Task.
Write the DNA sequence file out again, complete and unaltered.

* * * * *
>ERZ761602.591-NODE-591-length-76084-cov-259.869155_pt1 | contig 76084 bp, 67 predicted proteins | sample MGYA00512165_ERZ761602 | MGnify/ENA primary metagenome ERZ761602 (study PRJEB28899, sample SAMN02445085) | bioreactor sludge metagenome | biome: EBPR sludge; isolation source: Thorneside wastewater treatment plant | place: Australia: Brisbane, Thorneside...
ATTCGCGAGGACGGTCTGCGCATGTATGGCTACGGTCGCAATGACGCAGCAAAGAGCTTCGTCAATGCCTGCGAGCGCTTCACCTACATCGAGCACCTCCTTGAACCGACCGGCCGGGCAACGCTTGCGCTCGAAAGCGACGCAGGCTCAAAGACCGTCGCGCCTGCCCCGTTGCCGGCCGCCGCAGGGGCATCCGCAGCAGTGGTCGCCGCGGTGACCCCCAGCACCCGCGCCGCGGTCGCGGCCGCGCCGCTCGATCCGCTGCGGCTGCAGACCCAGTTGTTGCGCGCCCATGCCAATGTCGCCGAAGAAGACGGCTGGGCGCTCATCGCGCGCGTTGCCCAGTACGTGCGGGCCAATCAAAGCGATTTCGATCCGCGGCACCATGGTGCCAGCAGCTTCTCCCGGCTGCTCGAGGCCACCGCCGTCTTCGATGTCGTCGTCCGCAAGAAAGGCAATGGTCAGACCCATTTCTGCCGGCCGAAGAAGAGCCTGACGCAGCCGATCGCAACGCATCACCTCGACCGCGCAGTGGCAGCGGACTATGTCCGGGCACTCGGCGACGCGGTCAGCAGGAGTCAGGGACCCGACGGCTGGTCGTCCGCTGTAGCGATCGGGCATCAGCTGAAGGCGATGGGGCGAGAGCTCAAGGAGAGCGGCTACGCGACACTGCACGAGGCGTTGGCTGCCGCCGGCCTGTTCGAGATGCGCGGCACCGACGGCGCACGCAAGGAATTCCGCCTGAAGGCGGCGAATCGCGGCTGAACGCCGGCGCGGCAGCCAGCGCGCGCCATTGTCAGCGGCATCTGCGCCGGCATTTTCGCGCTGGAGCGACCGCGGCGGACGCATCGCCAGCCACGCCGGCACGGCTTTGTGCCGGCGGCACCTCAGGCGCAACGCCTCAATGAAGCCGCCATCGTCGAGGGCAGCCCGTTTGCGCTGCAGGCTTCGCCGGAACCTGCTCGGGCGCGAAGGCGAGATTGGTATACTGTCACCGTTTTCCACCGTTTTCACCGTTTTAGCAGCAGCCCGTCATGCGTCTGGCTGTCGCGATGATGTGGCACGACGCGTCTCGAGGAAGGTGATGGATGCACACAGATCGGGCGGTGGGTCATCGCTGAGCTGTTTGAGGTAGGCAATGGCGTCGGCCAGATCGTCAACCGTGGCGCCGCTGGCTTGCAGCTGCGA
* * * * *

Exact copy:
>ERZ761602.591-NODE-591-length-76084-cov-259.869155_pt1 | contig 76084 bp, 67 predicted proteins | sample MGYA00512165_ERZ761602 | MGnify/ENA primary metagenome ERZ761602 (study PRJEB28899, sample SAMN02445085) | bioreactor sludge metagenome | biome: EBPR sludge; isolation source: Thorneside wastewater treatment plant | place: Australia: Brisbane, Thorneside...
ATTCGCGAGGACGGTCTGCGCATGTATGGCTACGGTCGCAATGACGCAGCAAAGAGCTTCGTCAATGCCTGCGAGCGCTTCACCTACATCGAGCACCTCCTTGAACCGACCGGCCGGGCAACGCTTGCGCTCGAAAGCGACGCAGGCTCAAAGACCGTCGCGCCTGCCCCGTTGCCGGCCGCCGCAGGGGCATCCGCAGCAGTGGTCGCCGCGGTGACCCCCAGCACCCGCGCCGCGGTCGCGGCCGCGCCGCTCGATCCGCTGCGGCTGCAGACCCAGTTGTTGCGCGCCCATGCCAATGTCGCCGAAGAAGACGGCTGGGCGCTCATCGCGCGCGTTGCCCAGTACGTGCGGGCCAATCAAAGCGATTTCGATCCGCGGCACCATGGTGCCAGCAGCTTCTCCCGGCTGCTCGAGGCCACCGCCGTCTTCGATGTCGTCGTCCGCAAGAAAGGCAATGGTCAGACCCATTTCTGCCGGCCGAAGAAGAGCCTGACGCAGCCGATCGCAACGCATCACCTCGACCGCGCAGTGGCAGCGGACTATGTCCGGGCACTCGGCGACGCGGTCAGCAGGAGTCAGGGACCCGACGGCTGGTCGTCCGCTGTAGCGATCGGGCATCAGCTGAAGGCGATGGGGCGAGAGCTCAAGGAGAGCGGCTACGCGACACTGCACGAGGCGTTGGCTGCCGCCGGCCTGTTCGAGATGCGCGGCACCGACGGCGCACGCAAGGAATTCCGCCTGAAGGCGGCGAATCGCGGCTGAACGCCGGCGCGGCAGCCAGCGCGCGCCATTGTCAGCGGCATCTGCGCCGGCATTTTCGCGCTGGAGCGACCGCGGCGGACGCATCGCCAGCCACGCCGGCACGGCTTTGTGCCGGCGGCACCTCAGGCGCAACGCCTCAATGAAGCCGCCATCGTCGAGGGCAGCCCGTTTGCGCTGCAGGCTTCGCCGGAACCTGCTCGGGCGCGAAGGCGAGATTGGTATACTGTCACCGTTTTCCACCGTTTTCACCGTTTTAGCAGCAGCCCGTCATGCGTCTGGCTGTCGCGATGATGTGGCACGACGCGTCTCGAGGAAGGTGATGGATGCACACAGATCGGGCGGTGGGTCATCGCTGAGCTGTTTGAGGTAGGCAATGGCGTCGGCCAGATCGTCAACCGTGGCGCCGCTGGCTTGCAGCTGCGA